7 Multiple AllelesAll chicken have combs on their heads, but it does not always look the same. The comb is a fleshy growth on the top of the chicken's head. Both male and female chickens have combs, but the ones on the male are larger. Combs of different breeds may look different in shape and even in color.Chicken comb features:rrpp = singlerrP_ = peaR_pp = roseR_P_ = walnut1. What must be the genotypes of the two parents for the outcome to always be a walnut offspring? (neither can be walnut to begin with) ____________ x _____________ = walnut (R_P_)2. Show a Punnett square for the following cross and describe the phenotypic ratios. RrPp x RrPp3. Show a punnett square for the following cross and describe the phenotypic ratios. rrpp x RrPp4. Show a punnett square for the following cross and describe the phenotypic ratios. rrpp x rrPp5. A rose crossed with a pea produces six walnut and five rose offspring. What must be the genotypes of the parents? Show the cross.
8 Hardy-Weinberg Principle Natural selection acts on individuals, but only populations evolveExplain this statement
9 Hardy-Weinberg Principle Describes a non-evolving populationThe gene pool does not changeGene pool - all alleles for all loci in the populationAllele frequencies remain constant in non-evolving populationsWhy do this?Allelic variation within a population can be modeled by the Hardy-Weinberg equations.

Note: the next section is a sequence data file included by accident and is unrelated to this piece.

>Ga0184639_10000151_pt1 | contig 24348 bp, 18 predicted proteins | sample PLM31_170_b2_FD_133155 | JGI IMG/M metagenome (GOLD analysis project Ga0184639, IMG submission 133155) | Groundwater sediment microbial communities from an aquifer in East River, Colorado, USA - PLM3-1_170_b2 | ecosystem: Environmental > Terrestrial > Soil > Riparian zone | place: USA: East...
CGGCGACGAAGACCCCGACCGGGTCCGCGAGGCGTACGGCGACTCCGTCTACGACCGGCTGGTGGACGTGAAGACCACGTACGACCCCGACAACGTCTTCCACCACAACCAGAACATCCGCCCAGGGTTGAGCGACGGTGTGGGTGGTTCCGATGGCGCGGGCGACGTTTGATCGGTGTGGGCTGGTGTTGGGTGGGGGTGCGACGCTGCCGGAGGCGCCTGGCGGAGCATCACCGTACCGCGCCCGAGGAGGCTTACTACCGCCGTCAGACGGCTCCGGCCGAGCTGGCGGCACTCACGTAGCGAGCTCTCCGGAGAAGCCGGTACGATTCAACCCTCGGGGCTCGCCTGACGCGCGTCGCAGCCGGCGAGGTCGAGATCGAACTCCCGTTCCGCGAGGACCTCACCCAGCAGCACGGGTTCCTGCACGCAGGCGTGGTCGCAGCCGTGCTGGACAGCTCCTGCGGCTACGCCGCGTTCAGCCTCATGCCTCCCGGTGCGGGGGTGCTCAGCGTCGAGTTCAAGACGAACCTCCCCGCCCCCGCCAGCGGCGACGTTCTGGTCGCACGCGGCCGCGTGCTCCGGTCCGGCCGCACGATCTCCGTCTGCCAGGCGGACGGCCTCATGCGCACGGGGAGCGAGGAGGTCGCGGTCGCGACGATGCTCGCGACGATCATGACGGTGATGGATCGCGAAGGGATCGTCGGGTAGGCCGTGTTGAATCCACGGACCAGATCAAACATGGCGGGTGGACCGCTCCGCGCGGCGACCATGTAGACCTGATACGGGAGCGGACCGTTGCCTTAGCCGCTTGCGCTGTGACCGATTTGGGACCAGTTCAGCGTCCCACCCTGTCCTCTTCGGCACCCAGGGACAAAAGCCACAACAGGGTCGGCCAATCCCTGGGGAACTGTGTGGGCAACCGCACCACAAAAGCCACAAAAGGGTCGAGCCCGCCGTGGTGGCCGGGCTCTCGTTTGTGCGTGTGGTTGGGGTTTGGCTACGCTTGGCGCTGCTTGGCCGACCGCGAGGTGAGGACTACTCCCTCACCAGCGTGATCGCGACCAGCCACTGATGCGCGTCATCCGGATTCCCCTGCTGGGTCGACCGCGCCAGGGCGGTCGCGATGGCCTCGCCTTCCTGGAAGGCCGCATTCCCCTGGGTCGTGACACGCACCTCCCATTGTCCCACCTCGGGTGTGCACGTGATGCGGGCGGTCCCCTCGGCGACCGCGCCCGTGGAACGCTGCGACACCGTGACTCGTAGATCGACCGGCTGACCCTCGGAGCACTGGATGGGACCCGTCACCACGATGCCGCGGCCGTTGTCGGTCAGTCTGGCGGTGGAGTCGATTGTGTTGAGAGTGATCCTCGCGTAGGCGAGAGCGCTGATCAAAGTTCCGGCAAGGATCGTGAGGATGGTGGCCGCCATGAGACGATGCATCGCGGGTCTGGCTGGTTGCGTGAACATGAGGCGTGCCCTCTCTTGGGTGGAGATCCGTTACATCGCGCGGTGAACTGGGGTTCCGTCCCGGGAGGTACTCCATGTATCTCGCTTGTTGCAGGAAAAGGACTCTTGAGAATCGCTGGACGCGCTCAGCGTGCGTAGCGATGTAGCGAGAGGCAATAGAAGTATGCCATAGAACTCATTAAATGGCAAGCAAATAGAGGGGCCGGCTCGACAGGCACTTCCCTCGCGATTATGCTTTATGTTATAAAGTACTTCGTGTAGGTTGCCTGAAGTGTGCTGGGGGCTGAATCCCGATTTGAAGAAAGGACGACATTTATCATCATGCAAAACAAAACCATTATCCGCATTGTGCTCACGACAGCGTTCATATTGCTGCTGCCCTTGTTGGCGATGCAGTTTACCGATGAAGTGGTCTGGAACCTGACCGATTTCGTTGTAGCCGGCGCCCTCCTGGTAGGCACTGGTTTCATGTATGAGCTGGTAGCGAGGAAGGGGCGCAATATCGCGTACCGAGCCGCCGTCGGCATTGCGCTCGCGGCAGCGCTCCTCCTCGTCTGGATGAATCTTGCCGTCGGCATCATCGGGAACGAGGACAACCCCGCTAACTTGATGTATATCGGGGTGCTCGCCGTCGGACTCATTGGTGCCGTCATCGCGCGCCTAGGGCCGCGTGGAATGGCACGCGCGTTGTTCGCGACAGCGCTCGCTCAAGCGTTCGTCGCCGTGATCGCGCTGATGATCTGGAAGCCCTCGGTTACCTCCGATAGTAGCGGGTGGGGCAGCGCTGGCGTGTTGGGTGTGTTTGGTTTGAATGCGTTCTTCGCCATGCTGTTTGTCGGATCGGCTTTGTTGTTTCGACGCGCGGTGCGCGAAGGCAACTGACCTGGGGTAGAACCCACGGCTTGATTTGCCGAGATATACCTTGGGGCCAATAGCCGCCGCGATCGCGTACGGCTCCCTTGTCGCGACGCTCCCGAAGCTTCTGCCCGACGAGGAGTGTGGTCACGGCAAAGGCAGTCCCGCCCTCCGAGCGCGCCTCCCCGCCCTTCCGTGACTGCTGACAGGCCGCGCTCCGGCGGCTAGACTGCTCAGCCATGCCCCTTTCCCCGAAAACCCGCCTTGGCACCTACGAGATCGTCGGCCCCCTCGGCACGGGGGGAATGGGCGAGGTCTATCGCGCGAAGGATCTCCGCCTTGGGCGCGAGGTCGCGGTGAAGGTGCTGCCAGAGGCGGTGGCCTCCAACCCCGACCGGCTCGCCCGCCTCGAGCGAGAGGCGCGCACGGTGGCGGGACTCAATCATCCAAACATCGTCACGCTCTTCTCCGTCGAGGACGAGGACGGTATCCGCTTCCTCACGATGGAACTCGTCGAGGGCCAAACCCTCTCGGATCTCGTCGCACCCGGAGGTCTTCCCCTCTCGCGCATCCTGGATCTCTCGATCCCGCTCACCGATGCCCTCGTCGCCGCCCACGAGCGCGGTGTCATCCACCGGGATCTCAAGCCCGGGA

10 A Population in Hardy-Weinberg Equilibrium http://zoology. okstate The seven assumptions underlying Hardy–Weinberg equilibrium are as follows:organisms are diploidonly sexual reproduction occursgenerations are non overlappingmating is randompopulation size is infinitely largeallele frequencies are equal in the sexesthere is no migration, mutation or selectionFig. 23-6
11 Interpretation:A population with 80% dominant and 20% recessive allelesthat meets the conditions for Hardy-Weinberg equilibriumwill pass 80% dominant and 20% recessive alleles to the next generationAlleles in the populationFrequencies of allelesGametes producedp = frequency ofEach egg:Each sperm:CR allele = 0.8q = frequency of80%chance20%chance80%chance20%chanceCW allele = 0.2
12 Hardy-Weinberg equations: p + q = 1p2 + 2pq + q2 = 1Describes alleles in a gene poolThis is the equation for a trait with 2 allelesCan be used to predict genotypesp – represents dominant alleleq – represents the recessive alleleWorksheet 3, 4 and 5
14 Gametes of this generation: 64% CRCR, 32% CRCW, and 4% CWCWGametes of this generation:64% CR + 16% CR = 80% CR = 0.8 = p4% CW + 16% CW = 20% CW = 0.2 = qGenotypes in the next generation:Figure 23.7 The Hardy-Weinberg principle64% CRCR, 32% CRCW, and 4% CWCW plants
15 Reality Hardy-Weinberg - hypothetical population In real populations, allele and genotype frequencies change over time
16 You have sampled a population in which you know that the percentage of the homozygous recessive genotype (aa) is 36%. Using that 36%, calculate the following: A. What is the frequency of the "aa" genotype in the population? B. What is the allele frequency of the "a" allele? C. What is the frequency of the "A" allele in the population? D. What is the frequencies of the genotype "Aa” in the population? E. What is the frequencies of the two possible phenotypes if "A" is completely dominant over "a."The winged trait isdominant.